If your goal is to get the ball started on a straighter line, one of the first things to focus on may be your swing plane throughout the back swing and down swing. A lot of beginner golfers don’t fully understand swing plane, while most professional golfers focus most of their attention on it. There is a reason for that!
In a game designed to hit the ball in a cup that is only 4.25 inches wide, direction plays a huge role. Most beginner golfers think it is all about distance to help lower scores. Although this may be true to an extent, the majority of shots are taken from shorter distances and rely primarily on direction to execute properly. Concentrating on your swing plane and what positions the club is in throughout the back swing and down swing is a great place to start.
Your swing plane relies on two different angles that, if executed correctly, can start the ball off on a straighter line. These two angles relate the club shaft to the target line and the steepness of the club shaft to the ground. The club shaft with relation to the target line affects swing path. This determines what line the ball will start on. The closer the club is to your body during the down swing, the further right the ball will start. The steepness of the club shaft with relation to the ground affects the angle of approach. This determines the trajectory of the ball flight. The steeper you attack the ball, the higher the trajectory. How can you determine what swing plane you are on?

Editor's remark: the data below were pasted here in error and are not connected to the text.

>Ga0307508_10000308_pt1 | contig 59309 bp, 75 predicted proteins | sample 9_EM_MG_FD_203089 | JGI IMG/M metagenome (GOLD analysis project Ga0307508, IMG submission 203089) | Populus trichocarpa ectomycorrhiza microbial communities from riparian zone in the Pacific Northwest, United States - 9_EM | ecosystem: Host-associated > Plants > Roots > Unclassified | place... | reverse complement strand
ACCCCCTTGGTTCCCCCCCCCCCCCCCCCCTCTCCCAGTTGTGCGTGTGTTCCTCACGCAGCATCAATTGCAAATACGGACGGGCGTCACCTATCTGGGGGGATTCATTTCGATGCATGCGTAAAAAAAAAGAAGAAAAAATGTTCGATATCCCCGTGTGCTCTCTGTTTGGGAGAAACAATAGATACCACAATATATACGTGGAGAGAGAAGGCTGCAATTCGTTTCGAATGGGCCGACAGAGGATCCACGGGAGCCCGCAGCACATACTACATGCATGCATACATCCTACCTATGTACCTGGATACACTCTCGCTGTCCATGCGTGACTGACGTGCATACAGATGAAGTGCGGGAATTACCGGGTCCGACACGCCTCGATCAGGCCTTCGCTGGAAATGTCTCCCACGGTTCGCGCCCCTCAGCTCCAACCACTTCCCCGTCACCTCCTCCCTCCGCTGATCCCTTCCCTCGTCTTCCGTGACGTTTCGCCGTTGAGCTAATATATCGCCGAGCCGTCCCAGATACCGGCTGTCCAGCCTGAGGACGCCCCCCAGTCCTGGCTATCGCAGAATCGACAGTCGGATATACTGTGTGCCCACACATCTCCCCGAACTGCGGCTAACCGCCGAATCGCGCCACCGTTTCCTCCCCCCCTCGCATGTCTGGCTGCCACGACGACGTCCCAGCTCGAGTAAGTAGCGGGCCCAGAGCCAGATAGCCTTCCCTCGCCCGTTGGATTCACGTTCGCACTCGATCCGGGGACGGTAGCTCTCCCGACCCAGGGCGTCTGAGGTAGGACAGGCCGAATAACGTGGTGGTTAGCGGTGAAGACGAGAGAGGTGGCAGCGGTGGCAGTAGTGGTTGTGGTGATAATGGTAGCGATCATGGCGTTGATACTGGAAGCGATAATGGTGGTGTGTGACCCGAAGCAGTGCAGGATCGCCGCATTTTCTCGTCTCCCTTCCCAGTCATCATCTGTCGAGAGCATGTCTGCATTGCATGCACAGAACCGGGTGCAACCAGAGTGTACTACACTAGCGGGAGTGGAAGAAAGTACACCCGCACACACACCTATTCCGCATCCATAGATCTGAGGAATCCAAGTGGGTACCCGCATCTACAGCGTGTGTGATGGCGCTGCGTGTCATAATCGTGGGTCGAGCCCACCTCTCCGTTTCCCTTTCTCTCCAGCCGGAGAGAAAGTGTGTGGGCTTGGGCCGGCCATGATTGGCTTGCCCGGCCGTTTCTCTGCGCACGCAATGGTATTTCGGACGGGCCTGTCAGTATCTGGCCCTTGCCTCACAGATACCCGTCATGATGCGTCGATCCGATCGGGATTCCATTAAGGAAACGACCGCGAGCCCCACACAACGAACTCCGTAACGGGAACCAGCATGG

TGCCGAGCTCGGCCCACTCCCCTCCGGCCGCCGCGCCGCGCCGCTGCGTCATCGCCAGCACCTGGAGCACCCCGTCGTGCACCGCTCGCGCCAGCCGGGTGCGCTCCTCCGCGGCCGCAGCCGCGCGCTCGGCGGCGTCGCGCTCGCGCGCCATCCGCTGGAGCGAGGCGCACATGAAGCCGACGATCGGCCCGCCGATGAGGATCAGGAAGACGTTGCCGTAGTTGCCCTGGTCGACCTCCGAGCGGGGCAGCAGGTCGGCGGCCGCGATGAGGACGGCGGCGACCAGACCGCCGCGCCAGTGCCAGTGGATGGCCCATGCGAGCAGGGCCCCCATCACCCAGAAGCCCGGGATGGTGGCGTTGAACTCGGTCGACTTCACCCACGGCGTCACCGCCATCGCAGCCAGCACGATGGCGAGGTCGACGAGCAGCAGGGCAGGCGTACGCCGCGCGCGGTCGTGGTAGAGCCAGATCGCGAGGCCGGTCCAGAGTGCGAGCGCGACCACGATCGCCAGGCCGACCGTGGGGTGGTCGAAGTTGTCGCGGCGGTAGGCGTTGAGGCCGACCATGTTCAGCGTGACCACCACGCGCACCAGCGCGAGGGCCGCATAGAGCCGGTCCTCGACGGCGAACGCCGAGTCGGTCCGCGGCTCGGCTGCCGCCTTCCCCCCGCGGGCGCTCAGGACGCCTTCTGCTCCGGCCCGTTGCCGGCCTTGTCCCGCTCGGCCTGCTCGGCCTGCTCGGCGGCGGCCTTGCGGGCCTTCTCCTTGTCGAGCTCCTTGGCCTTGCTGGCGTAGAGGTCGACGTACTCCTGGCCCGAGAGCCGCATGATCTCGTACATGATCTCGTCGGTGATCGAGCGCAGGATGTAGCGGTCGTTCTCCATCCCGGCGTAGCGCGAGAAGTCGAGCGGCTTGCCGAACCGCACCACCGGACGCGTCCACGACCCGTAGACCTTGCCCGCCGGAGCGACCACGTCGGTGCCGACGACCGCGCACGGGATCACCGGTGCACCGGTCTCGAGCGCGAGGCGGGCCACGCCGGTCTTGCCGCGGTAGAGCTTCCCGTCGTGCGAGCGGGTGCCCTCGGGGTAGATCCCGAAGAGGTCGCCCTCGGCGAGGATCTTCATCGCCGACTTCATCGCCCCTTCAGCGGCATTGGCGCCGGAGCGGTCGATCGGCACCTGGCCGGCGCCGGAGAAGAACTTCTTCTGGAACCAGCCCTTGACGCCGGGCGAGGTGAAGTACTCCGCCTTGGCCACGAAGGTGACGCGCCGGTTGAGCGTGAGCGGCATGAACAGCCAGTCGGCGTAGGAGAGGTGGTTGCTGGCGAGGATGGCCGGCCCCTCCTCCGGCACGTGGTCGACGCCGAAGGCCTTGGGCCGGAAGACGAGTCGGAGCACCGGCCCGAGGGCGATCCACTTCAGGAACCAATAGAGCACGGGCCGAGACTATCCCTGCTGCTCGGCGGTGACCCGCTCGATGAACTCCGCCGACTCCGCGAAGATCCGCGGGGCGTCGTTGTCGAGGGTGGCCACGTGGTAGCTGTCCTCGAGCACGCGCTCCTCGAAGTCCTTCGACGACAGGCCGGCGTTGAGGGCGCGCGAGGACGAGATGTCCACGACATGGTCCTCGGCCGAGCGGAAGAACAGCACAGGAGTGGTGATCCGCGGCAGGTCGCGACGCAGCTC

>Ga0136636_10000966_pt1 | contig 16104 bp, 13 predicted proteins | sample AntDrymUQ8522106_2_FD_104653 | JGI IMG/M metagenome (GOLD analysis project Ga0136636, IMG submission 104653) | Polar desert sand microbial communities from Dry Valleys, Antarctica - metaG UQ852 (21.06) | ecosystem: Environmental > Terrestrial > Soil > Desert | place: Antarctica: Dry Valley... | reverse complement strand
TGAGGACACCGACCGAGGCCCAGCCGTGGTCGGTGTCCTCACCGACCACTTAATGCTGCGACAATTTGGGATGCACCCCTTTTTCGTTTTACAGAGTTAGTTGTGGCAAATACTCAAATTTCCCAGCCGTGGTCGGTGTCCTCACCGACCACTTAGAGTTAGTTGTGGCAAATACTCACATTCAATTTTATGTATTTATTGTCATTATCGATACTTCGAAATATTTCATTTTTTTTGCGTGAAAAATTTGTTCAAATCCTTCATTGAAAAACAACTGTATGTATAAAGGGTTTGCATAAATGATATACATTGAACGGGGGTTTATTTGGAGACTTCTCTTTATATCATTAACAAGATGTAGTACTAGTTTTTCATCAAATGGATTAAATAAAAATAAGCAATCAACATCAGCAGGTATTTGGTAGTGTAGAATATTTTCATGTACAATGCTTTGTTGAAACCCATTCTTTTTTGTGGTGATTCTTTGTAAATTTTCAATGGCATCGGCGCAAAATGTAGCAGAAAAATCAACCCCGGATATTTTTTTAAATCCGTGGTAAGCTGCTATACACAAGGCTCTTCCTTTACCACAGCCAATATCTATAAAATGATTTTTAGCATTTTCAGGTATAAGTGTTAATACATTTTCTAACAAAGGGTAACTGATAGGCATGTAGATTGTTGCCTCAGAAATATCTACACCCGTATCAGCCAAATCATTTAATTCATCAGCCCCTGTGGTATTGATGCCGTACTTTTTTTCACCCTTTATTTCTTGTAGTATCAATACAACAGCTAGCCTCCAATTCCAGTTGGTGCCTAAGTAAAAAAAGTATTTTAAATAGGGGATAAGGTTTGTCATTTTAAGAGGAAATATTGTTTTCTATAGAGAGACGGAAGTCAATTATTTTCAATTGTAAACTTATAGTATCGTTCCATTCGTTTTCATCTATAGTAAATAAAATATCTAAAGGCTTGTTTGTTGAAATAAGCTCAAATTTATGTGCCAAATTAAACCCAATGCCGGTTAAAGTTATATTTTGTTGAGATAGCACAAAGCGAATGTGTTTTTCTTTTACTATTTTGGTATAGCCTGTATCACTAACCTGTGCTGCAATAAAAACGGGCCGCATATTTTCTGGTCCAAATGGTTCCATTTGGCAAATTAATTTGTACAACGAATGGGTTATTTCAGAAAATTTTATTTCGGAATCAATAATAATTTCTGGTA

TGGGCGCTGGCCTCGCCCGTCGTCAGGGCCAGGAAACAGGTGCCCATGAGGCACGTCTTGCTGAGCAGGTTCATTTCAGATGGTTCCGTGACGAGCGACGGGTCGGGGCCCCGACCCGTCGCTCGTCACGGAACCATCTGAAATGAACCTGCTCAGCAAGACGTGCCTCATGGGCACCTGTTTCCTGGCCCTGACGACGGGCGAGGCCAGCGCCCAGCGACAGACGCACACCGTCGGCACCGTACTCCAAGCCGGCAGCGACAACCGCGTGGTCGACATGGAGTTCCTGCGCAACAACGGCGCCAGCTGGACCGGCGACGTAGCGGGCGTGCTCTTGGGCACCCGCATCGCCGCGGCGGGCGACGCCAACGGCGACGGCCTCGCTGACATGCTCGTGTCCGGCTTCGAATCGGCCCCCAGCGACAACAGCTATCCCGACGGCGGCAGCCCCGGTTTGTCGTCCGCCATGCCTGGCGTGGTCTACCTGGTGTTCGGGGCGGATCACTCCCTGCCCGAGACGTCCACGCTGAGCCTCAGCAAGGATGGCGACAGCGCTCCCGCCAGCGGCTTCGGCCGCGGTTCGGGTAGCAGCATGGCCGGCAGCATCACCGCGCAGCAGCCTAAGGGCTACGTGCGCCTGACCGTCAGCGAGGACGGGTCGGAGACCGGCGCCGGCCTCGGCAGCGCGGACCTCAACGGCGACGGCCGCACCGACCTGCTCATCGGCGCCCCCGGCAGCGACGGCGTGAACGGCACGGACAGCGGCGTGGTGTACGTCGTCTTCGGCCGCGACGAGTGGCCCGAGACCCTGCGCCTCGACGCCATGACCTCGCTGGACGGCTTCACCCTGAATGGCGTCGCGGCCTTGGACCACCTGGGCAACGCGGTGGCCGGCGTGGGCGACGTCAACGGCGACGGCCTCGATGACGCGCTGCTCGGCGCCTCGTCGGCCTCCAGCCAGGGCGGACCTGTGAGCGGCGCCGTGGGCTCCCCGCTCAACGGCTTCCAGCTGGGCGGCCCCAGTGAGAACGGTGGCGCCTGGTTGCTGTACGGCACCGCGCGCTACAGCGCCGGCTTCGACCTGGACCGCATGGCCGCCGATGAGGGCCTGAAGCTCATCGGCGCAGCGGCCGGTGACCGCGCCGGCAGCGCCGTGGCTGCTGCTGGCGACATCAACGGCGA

In the back swing you want the grip end of your club pointed down the target line when the club reaches hip height and the club shaft is parallel to the ground. Here you will add a second lever into the golf swing by cocking the wrists. Once the club reaches the top of the swing, the grip end should be facing the opposite direction, while remaining on that target line. I mention this because the club head tends to follow the plane of the grip end of the club. This will be important in the down swing and is easier to accomplish if you start back on the correct plane. The fewer compensations you have to make on the down swing, the easier the shot will be to execute. How do you know if you are where you’re supposed to be at the top?
One way to check where your swing plane is at the top of the back swing is to see if your wrists are bent or not. If they are, you need to get the club into a position where there is no wrist bend, otherwise called a flat left wrist. Keep in mind ‘cocking’ the wrists is the motion you would make if you were to shake someone’s hand, while ‘bending’ the wrists is the motion you would make if you were swatting a fly. You do not want a bend in the left wrist if your intended ball flight is straight. Once you get into this correct position at the top, simply complete the steps in reverse throughout the down swing, keeping in mind that the grip end of the club dictates where the club head will follow. As the club shaft is parallel to the ground, if the grip end is not pointed down the target it will be difficult to execute a straighter ball flight.
These tips are designed to help the average golfer improve their game. If you have any questions or wish to receive your own personalized golf lessons feel free to contact us.